Expat life extreme

One of the blogs I have read occasionally in the last year or so is “American Bedu” about a former diplomat who married a Saudi man and lives in “The Kingdom.” Reading this is a very different experience for me than reading my usual round of US-UK expat blogs (the number of which I read on a regular basis having grown exponentially in recent months!) as I have no personal connection to the experience aside from the whole “expat life” thing. I was quite moved by a recent post on this site, however, “A foreign wife of a Saudi speaks out on depression” because it felt like it did actually capture so much of the general (as opposed to the specific/Saudi) expat experience. Life in Saudi Arabia is certainly a different kettle of fish–perhaps the culture shock element of the US/UK divide becomes trivial in comparison. But more importantly, this particular post on the blog captured so beautifully the expat experience in more general, country non-specific terms than I have seen lately. For example, (and I quote this passage directly–no intention to claim otherwise):

Culture shock was at the root of some of my depression in the beginning as well. I looked forward to experiencing a new culture and was quite excited at first. However, I most definitely was not prepared for the extent of the cultural dissimilarity I encountered. I was so involved in the moving process that I did not even think about preparing myself emotionally.

The first few months were exciting and new. But eventually this blissful feeling wore off. The exciting elements no longer seemed to compensate for the things I missed about home. I started to become bitter, resentful, homesick, and depressed.

Further capturing the theme of earlier this week, how once you leave your own country you can’t fully go back home:

But isn’t it funny how the homesickness works both ways. What I mean is . . . we get excited to visit our family and friends back home; but as they attend to their daily lives and you realize they don’t really care about your photos or stories about life in Saudi, things can get a little depressing. After a period of time in the States, I always feel a desire to return to Saudi.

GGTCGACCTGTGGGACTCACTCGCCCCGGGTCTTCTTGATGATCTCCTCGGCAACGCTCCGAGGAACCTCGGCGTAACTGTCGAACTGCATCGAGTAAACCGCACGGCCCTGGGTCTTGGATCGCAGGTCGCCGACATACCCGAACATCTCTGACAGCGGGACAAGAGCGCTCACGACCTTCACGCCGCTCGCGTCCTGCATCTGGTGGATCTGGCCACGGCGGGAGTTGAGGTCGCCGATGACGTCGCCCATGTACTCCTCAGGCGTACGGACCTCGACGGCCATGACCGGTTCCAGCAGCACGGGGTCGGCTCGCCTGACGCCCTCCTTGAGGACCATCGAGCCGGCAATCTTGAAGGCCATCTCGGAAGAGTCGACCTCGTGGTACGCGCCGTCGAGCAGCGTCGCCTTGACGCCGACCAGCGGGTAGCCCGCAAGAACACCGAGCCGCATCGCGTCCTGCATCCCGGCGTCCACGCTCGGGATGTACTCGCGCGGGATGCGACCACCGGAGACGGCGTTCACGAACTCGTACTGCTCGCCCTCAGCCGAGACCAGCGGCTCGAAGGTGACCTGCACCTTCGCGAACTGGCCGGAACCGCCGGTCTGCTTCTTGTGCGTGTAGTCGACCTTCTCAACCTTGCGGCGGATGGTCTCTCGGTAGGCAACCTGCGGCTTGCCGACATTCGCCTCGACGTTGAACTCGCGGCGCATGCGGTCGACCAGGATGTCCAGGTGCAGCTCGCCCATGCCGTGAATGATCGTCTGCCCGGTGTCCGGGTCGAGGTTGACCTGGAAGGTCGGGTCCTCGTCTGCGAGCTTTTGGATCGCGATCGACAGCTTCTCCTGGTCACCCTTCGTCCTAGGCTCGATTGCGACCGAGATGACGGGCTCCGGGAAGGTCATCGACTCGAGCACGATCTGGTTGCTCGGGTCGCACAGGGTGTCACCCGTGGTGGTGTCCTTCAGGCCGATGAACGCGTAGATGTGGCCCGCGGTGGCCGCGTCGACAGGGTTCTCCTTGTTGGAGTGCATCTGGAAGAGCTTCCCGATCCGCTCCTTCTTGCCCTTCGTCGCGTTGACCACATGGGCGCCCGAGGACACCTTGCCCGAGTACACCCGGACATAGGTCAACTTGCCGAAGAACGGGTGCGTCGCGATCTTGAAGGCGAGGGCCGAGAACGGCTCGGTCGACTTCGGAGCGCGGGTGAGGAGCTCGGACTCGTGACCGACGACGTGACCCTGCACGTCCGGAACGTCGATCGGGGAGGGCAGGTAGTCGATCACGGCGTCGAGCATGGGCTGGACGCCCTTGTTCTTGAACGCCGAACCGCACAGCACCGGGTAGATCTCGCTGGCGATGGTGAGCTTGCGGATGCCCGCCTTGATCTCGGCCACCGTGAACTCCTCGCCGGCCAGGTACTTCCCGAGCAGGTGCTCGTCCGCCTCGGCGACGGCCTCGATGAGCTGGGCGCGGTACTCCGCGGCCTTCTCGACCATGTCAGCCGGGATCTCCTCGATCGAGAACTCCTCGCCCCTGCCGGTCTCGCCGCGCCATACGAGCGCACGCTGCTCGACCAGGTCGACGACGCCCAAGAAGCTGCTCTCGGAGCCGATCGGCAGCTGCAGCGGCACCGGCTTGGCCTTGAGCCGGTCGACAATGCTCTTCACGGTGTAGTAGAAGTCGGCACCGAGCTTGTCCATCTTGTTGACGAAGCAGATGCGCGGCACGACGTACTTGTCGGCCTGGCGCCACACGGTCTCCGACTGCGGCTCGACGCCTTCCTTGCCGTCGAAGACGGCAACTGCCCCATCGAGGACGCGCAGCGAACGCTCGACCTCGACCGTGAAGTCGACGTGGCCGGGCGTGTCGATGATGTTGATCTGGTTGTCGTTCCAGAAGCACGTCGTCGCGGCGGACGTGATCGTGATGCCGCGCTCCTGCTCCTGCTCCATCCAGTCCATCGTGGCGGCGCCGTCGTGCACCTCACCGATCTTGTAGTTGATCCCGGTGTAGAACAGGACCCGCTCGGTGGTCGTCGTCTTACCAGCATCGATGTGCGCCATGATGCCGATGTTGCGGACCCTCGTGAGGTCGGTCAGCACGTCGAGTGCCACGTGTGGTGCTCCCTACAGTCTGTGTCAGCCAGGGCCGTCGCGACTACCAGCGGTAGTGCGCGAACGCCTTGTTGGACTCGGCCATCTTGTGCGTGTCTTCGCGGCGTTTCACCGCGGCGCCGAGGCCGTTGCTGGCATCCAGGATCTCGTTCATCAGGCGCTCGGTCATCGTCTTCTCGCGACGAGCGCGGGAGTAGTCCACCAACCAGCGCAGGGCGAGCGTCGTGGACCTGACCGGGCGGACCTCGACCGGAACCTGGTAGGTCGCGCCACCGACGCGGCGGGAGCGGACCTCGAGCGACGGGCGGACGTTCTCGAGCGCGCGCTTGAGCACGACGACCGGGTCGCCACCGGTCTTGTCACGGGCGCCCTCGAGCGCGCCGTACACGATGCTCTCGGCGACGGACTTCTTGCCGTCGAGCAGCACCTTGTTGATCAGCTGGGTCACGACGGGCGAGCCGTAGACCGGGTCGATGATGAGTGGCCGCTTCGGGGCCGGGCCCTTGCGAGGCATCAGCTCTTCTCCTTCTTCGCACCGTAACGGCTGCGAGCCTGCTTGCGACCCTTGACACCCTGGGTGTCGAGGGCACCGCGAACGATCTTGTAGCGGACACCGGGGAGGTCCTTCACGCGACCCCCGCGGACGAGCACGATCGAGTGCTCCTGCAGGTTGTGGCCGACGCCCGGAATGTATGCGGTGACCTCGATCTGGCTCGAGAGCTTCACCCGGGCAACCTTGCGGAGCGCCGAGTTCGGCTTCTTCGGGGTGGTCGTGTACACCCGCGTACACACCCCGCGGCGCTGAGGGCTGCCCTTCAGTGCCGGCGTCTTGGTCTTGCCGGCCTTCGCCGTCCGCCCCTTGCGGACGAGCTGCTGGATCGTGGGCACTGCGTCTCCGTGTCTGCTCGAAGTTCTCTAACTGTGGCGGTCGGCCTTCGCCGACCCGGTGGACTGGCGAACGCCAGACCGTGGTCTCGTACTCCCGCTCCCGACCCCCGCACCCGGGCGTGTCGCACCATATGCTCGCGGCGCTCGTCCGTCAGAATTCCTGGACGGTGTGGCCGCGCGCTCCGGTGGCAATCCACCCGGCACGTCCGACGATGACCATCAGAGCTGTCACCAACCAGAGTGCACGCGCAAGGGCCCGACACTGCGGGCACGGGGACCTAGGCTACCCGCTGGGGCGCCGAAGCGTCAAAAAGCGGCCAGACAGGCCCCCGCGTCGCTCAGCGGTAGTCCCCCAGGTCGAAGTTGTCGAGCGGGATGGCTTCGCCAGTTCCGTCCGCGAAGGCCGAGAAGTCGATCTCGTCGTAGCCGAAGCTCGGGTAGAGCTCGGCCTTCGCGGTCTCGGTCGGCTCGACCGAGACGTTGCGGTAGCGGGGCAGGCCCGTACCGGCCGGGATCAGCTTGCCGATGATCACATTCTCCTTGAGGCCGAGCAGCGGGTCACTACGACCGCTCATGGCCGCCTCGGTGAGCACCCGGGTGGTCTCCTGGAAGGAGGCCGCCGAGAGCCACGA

I feel as though this was one of the most eloquent pieces of writing I have seen on the subject, embracing ideas that I have tried to capture but never managed to do so in one place as well as this very interesting posting. And if any of the US/UK crowd are having a bad day or week, checking out the expat condition in Saudi terms will definitely offer some perspective.


4 responses to “Expat life extreme

  1. Someone told me that there is a classic pattern when you move abroad. Up to 3 months, you’re just excited. 3 – 6 months you head down into a dip. 6 – 12 months you begin to climb out and life normalises. That’s exactly how it was for me.

    Thanks for pointing us to a new blog – I’ll check it out.

  2. There are whole books written and classes taught about culture shock – but even though I taught a class on it, it still snuck up on me when I was in Taiwan . . . Knowing what to expect can help a little, but it is still a roller coaster. A lot of people think that once they have ‘adjusted’ things will be plain sailing from then on – but things can set you back and start the process all over again.

    And how true it is, that you can never go home!

    Thanks for the pointer to that blog! Another one I like along similar lines is Expat Abroad

  3. Iota, certainly was about right for me, although a year in was when I really questioned my sanity and sought professional help, and 18 months was when I started to feel more normal.

    Almost American, thanks–I’m looking at Expat Abroad now. I love it when these things come personally recommended! There are many expat blogs out there but some are more interesting reads than others.

  4. The bit about going back to your homeland is so true. I sometimes feel like I’m getting in everyone’s way, and a few have told me before that they were “too busy” wallpapering the bedroom or getting ready to go on holiday, to see me. Don’t they realise how far I had come to see them?

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